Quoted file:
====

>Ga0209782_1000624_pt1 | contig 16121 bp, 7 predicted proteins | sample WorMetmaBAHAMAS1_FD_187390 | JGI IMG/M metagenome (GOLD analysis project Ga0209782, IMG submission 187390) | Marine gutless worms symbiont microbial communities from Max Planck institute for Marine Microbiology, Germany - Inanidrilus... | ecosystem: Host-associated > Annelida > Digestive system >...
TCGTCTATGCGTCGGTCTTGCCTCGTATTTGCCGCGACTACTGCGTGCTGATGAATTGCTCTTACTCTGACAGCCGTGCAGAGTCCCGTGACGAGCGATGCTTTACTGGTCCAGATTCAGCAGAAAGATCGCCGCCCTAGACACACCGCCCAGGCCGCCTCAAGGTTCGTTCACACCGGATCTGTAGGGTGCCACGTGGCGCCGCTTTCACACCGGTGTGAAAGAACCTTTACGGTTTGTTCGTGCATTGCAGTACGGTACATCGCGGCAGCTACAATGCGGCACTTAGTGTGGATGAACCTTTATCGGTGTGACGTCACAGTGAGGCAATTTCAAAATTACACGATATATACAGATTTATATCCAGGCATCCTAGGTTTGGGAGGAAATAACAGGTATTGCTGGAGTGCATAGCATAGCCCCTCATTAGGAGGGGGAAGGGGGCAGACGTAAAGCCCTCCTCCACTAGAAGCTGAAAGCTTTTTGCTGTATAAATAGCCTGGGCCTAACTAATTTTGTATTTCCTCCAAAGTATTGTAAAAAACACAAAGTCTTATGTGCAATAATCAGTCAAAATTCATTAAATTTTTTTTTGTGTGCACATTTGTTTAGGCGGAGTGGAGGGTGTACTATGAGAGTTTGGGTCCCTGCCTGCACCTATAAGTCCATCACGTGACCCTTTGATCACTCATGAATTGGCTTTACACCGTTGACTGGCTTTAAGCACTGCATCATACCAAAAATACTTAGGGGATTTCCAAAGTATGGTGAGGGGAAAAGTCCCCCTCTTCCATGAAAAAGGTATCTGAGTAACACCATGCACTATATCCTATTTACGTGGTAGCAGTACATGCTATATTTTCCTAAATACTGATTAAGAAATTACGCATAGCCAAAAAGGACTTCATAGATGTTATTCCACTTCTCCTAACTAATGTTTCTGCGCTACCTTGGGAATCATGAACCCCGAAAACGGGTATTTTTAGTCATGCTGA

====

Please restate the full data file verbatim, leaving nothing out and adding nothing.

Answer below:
>Ga0209782_1000624_pt1 | contig 16121 bp, 7 predicted proteins | sample WorMetmaBAHAMAS1_FD_187390 | JGI IMG/M metagenome (GOLD analysis project Ga0209782, IMG submission 187390) | Marine gutless worms symbiont microbial communities from Max Planck institute for Marine Microbiology, Germany - Inanidrilus... | ecosystem: Host-associated > Annelida > Digestive system >...
TCGTCTATGCGTCGGTCTTGCCTCGTATTTGCCGCGACTACTGCGTGCTGATGAATTGCTCTTACTCTGACAGCCGTGCAGAGTCCCGTGACGAGCGATGCTTTACTGGTCCAGATTCAGCAGAAAGATCGCCGCCCTAGACACACCGCCCAGGCCGCCTCAAGGTTCGTTCACACCGGATCTGTAGGGTGCCACGTGGCGCCGCTTTCACACCGGTGTGAAAGAACCTTTACGGTTTGTTCGTGCATTGCAGTACGGTACATCGCGGCAGCTACAATGCGGCACTTAGTGTGGATGAACCTTTATCGGTGTGACGTCACAGTGAGGCAATTTCAAAATTACACGATATATACAGATTTATATCCAGGCATCCTAGGTTTGGGAGGAAATAACAGGTATTGCTGGAGTGCATAGCATAGCCCCTCATTAGGAGGGGGAAGGGGGCAGACGTAAAGCCCTCCTCCACTAGAAGCTGAAAGCTTTTTGCTGTATAAATAGCCTGGGCCTAACTAATTTTGTATTTCCTCCAAAGTATTGTAAAAAACACAAAGTCTTATGTGCAATAATCAGTCAAAATTCATTAAATTTTTTTTTGTGTGCACATTTGTTTAGGCGGAGTGGAGGGTGTACTATGAGAGTTTGGGTCCCTGCCTGCACCTATAAGTCCATCACGTGACCCTTTGATCACTCATGAATTGGCTTTACACCGTTGACTGGCTTTAAGCACTGCATCATACCAAAAATACTTAGGGGATTTCCAAAGTATGGTGAGGGGAAAAGTCCCCCTCTTCCATGAAAAAGGTATCTGAGTAACACCATGCACTATATCCTATTTACGTGGTAGCAGTACATGCTATATTTTCCTAAATACTGATTAAGAAATTACGCATAGCCAAAAAGGACTTCATAGATGTTATTCCACTTCTCCTAACTAATGTTTCTGCGCTACCTTGGGAATCATGAACCCCGAAAACGGGTATTTTTAGTCATGCTGA